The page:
Apart from the CaMV 35S promoter, many crops also contain antibiotic resistance marker genes. Monsanto’s GM cottons contain an antibiotic resistance marker gene that UK Government scientists have warned against, on account of its serious implications for the treatment of gonorrhea [11]. Another, the kanamycin resistance marker gene, is widely used. The approval of this marker gene was a regulatory blunder committed in the United States and elsewhere, as it is clear that kanamycin is still in clinical use, and the marker gene confers resistance to new generation aminoglycosides as well [12]. European regulators are now agreed that antibiotic resistance marker genes should be phased out by 2004, because they can spread to pathogenic bacteria, making life-threatening diseases potentially untreatable.

There is also plenty of evidence that GM crops with viral genes are prone to give rise to recombinant viruses, some of which more virulent than the ‘wild type’ [9].

When I first drew attention to horizontal gene transfer in 1995, proponents of GM technology reacted by denying it exists. Now they are saying it does not matter because it is a natural process. Horizontal gene transfer may have occurred in our evolutionary past, but GM constructs are anything but natural. They are synthetic genes and new combinations of genes that have never existed in billions of years of evolution, and cannot in any sense be regarded as natural.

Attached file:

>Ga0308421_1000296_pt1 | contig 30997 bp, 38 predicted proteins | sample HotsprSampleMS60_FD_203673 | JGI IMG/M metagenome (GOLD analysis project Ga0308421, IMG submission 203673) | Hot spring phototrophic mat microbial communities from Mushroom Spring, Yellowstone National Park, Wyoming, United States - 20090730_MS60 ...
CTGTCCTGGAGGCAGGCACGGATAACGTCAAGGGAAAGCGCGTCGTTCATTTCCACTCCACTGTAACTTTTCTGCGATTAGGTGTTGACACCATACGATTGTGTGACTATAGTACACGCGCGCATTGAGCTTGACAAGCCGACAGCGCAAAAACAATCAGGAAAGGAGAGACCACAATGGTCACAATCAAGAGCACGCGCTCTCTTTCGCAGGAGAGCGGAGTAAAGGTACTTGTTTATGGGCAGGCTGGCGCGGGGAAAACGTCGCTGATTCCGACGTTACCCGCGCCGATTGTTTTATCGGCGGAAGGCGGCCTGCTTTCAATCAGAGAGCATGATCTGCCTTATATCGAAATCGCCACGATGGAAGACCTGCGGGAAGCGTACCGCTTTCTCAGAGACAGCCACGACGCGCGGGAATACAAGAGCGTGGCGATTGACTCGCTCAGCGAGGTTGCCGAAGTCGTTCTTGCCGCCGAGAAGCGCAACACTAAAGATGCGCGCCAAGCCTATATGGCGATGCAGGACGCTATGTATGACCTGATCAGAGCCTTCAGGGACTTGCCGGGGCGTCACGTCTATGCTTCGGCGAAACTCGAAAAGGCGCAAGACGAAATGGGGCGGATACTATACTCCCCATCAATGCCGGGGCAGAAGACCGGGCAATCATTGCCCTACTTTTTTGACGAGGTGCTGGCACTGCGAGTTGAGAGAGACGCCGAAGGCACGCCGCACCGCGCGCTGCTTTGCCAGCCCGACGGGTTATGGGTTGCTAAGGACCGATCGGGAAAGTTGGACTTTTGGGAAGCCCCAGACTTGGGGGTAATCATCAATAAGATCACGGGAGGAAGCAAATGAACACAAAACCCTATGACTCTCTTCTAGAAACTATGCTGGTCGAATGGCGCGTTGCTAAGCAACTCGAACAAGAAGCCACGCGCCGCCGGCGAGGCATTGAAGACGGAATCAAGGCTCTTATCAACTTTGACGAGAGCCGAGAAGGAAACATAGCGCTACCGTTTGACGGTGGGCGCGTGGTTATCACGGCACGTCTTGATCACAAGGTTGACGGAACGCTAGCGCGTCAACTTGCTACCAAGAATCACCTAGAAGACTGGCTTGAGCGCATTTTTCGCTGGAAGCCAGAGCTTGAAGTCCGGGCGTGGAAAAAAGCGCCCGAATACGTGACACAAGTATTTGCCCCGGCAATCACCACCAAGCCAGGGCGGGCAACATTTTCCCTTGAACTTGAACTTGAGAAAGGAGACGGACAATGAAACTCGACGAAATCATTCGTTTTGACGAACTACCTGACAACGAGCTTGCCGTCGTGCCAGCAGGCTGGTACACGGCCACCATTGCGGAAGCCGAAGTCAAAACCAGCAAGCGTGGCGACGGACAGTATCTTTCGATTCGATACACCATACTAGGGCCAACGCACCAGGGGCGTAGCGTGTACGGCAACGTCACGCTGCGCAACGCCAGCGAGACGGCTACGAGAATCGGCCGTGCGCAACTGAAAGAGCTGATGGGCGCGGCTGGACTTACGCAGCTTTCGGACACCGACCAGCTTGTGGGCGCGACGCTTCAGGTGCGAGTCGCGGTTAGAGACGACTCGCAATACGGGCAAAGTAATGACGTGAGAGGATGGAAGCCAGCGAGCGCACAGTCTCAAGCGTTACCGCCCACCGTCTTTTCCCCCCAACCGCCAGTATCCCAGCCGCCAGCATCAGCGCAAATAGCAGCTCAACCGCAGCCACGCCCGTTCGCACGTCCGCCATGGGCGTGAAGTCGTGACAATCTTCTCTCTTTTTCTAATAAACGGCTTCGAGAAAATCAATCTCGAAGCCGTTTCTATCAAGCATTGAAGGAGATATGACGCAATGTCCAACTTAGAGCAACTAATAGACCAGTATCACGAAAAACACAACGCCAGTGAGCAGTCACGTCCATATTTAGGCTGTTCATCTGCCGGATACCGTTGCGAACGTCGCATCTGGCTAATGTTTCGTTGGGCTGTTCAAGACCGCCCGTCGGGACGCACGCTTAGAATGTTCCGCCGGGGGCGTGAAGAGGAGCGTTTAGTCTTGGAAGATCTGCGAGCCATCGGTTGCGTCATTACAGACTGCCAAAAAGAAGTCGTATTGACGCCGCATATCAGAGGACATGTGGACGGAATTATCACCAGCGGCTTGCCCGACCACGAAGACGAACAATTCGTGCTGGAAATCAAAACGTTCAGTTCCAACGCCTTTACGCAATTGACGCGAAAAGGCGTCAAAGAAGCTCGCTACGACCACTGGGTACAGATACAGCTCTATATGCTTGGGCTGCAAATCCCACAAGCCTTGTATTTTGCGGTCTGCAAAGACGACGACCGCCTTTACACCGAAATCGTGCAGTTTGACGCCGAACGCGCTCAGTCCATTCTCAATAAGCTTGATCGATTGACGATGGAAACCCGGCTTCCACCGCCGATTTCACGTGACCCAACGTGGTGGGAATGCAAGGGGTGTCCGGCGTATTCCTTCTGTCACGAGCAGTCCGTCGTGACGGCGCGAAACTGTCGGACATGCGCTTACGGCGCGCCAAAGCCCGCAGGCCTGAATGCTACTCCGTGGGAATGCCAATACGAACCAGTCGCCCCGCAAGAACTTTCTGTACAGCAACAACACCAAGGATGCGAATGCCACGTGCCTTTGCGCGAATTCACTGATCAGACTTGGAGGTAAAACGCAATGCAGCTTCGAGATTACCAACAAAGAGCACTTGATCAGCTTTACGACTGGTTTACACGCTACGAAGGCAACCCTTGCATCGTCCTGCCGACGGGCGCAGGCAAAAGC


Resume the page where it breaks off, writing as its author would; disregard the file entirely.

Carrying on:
And, I am afraid, the GM proponents will have to change their tune again; for a rigorous reanalysis of the human genome and other data has failed to substantiate the claim that the human genome has 113 to 226 bacterial genes transferred into it [13]. The actual number could well be no more than a few, or none at all. What is the lesson? Precisely as I have always said, horizontal gene transfer does not readily happen without genetic engineering. Genetic engineering enhances it, with dangerous consequences. The possibility of horizontal gene transfer, too, is now admitted in a research report posted by the European Commission.